zobel's picture

A $150.00 portable amp vs a $2300.00 stationary unit is a little like a Chevy vs a Lamborghini, but why not? I think they both will get you there, but the O2 will make music during the trip and at home, while the Lake People unit will only play for you while you sit in you stationary chair. I'm happy to see this comparison, and look forward to reading what you find out in the Burson vs O2. Choice of cans will be crucial there.

xnor's picture

If you use an O2 then keep in mind that high gain and high input levels can clip the signal regardless of volume control position.
Max gain = 7/Vsource, all in RMS, e.g. 3.5x with a CDP that outputs 2V.

Secondly, you need to level match with your headphones connected else you will ignore output impedance - load interaction.
If you want to do this properly then levels should be matched really carefully.

As killer amp, it's probably best to use a clean, low power (25W into 8 ohm should do), class AB speaker amp.

johthor's picture

This is a really great review. I have had the V800/V200 stack for about 6 months and really thought I was at a place where I no longer needed to upgrade. Now after reading this really superlative review I am not so sure about not needing to upgrade anymore. One thing I know for sure there will always be a Violectric component to my listening equipment

John Grandberg's picture

I spent several years enjoying the V800/V200 combo. It is EXCELLENT! The mere fact that something better exists, should not at all diminish your enjoyment of what you already have. You certainly don't NEED to update anything.

johthor's picture

Thank you for the response, John. I most certainly agree with you and will be quite happy with what I have until, and if, I decide to give the balanced route a try.

Bob Katz's picture

To repeat: I really want to test the contention that more power sounds better, at equal matched loudness. Can you at least do an informal (non-blind) test. Measure and match the voltages of the O2 (a very good sounding inexpensive amp) with the Violectric and let us all know what you think. Thanks!

John Grandberg's picture
I just boxed up the Violectric and will be shipping it over to Tyll as soon as he is back from vacation. I'm sure he would be interested in giving that a go.
Bob Katz's picture

I always test the losses of an amp under load. Most of the amps with low enough source impedances don't vary more than 0.1 dB under 20 ohm load versus high impedance. I'm not going to do the load test with the actual headphones. It'll be done with a load resistor. Too much money to lose if an accident happens.

My idea of a killer amp would not be Class AB. It would be fully Class A or possibly Class D.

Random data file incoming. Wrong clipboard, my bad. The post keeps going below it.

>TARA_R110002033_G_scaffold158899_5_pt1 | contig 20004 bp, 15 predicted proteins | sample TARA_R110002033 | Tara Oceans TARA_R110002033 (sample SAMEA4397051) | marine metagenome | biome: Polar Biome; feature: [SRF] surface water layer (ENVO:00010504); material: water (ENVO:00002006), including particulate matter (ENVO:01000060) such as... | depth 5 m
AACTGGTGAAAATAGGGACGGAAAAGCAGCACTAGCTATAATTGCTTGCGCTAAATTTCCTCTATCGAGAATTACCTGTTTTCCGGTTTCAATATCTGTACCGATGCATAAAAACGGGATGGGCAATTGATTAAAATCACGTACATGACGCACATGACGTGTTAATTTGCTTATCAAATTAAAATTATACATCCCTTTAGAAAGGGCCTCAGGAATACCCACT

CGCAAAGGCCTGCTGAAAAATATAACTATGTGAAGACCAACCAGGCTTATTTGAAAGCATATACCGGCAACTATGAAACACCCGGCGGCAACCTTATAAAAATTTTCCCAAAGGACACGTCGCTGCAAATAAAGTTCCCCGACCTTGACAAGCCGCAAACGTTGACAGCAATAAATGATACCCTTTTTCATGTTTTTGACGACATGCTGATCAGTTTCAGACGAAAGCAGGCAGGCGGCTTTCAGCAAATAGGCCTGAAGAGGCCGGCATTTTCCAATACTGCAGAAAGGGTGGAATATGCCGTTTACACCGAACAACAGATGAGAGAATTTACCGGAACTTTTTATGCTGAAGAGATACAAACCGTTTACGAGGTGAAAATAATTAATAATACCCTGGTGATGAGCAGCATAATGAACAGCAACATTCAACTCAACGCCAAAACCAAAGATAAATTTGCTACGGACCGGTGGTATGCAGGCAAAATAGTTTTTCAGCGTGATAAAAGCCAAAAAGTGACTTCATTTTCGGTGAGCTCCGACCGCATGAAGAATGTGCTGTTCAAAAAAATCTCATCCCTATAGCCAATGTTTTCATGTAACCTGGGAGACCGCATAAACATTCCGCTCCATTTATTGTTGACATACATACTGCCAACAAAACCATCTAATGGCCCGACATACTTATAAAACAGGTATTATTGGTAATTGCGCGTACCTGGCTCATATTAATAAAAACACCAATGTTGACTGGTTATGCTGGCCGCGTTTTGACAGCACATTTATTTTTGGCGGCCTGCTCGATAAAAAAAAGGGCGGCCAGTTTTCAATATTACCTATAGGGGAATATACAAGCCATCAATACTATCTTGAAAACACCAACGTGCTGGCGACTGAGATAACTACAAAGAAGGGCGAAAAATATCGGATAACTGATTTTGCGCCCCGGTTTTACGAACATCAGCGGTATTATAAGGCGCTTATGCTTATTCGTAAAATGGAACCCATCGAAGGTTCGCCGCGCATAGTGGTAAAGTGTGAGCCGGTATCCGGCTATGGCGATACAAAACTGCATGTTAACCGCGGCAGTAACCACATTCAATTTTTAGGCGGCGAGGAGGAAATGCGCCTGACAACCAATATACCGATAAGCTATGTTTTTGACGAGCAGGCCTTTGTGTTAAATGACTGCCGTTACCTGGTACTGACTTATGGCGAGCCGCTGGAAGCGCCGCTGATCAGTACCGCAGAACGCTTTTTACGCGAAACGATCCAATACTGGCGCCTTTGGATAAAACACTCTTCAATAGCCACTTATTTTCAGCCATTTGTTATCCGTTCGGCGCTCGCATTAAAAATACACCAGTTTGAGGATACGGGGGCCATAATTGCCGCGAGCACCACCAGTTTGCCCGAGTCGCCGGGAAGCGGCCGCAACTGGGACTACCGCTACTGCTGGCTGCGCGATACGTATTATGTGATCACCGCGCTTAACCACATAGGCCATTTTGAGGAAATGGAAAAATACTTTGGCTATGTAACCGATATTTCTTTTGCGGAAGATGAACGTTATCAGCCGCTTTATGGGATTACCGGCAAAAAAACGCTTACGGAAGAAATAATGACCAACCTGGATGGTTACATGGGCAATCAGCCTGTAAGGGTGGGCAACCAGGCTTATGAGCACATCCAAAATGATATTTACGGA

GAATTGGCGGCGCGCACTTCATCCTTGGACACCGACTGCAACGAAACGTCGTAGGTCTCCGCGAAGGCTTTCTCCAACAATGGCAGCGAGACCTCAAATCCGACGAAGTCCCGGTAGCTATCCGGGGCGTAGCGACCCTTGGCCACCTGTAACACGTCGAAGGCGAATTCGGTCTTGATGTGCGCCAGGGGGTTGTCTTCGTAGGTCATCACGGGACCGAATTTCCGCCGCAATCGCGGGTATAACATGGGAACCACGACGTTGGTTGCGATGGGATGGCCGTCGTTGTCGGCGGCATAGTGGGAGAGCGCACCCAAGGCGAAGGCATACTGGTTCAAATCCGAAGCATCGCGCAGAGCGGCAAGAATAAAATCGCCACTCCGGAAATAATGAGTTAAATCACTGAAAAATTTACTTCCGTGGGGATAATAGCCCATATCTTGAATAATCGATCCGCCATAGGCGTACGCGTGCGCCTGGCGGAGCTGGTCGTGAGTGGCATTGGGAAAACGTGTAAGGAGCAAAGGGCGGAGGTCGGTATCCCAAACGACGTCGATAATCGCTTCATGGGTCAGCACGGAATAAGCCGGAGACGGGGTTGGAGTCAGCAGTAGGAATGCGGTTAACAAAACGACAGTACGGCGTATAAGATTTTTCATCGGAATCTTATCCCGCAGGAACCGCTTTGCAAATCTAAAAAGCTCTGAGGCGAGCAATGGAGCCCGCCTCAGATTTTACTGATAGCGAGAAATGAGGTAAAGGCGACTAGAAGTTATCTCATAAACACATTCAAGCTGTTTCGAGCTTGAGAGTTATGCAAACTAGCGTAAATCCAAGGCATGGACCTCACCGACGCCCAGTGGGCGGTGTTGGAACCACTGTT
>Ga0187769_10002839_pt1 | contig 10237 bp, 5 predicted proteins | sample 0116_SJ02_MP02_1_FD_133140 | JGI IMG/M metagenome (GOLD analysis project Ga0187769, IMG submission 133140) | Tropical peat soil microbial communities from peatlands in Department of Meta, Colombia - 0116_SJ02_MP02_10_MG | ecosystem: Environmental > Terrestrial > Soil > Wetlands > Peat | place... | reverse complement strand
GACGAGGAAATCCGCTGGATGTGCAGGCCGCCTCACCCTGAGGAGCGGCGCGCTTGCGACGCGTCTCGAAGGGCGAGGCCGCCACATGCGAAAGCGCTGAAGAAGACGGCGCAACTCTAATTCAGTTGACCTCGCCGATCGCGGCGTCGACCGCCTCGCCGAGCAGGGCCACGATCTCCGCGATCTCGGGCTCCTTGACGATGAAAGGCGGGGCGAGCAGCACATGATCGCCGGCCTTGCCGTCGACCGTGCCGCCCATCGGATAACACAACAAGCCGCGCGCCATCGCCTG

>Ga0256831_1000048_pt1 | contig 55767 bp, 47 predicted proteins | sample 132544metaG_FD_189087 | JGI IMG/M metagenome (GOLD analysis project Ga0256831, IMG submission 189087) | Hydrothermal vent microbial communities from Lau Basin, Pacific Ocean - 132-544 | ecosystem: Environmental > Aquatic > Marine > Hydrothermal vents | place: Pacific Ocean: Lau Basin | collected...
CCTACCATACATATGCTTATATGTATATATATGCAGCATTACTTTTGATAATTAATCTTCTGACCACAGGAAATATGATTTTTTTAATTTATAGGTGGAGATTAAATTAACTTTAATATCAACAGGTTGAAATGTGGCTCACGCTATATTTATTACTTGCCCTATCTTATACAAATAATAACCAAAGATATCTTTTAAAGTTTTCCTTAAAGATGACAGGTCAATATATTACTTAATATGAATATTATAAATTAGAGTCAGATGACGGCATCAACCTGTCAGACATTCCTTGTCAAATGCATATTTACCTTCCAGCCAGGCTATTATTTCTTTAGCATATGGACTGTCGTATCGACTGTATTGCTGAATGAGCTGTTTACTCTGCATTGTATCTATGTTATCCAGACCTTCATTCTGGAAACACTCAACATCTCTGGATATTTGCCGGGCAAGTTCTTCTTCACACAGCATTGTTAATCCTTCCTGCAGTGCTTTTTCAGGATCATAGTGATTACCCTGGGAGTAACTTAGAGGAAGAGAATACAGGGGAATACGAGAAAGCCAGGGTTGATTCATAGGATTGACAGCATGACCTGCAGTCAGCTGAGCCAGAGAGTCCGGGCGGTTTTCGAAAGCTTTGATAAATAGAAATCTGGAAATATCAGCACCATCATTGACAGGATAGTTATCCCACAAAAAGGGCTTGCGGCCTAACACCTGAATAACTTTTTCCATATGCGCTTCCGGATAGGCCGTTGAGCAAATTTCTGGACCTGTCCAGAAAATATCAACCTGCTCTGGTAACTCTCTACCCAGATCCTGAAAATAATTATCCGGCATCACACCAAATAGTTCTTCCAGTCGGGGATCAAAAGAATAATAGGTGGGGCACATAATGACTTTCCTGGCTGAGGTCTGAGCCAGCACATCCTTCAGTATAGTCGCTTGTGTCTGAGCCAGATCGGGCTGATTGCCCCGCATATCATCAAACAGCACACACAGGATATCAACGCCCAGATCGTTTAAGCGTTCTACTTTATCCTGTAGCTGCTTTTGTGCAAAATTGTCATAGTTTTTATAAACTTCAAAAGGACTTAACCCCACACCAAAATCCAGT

xnor's picture

I guess that level-matching technique works okay if your dummy load matches the nominal impedance of your headphones.
A 0.1 dB deviation would be bad since your "profession is to make 0.1 dB decisions and to discern small differences". :P

I thought you referred to "killer" as in an amp with so much power that it could destroy any headphone in an instant, i.e. a power amp. :D
You know that AB does run in class A for typically up to a few watts, right? But sure, class A is fine as well.

I wouldn't choose a class D power amp due to output filter <-> headphone load interaction. These things are designed e.g. for 8 ohm loads, so you'd probably need to add such a resistor in parallel or measure the loaded frequency response to be sure.

Bob Katz's picture

Xnor, to answer both your comments: The problem with "reply" in this forum is that the forum software has no way to search for "unread posts" so it's easy to miss posts. So it's tempting to put a newest post at the bottom of the list. I know i'm going to miss a new post when replying within the stream because the software forces you to keep reading and re-reading every long thread.

Next, well, for me as is obvious by your :D sign is that "killer amp" would be one that sounds better than anything else. The hard part will be to determine why and make sure we're not fooling ourselves.

As far as output filter load interaction, you're talking about ancient Class D or those cheap chip amps. The best current-day Class D amps can deliver amazing power to most any load. Take a good look at the Hypex NCore spec sheets. Anyway, I had a long talk today with Bruno Putzeys, developer of the Hypex, and while there is no current-day Hypex headphone amp, maybe someday there will be, and it could become then the killer headphone amp if someone designs a discrete, 5 to 10 watt model. We shall see. Those little Class D chips do not excite me, but the discrete Hypex have changed the world.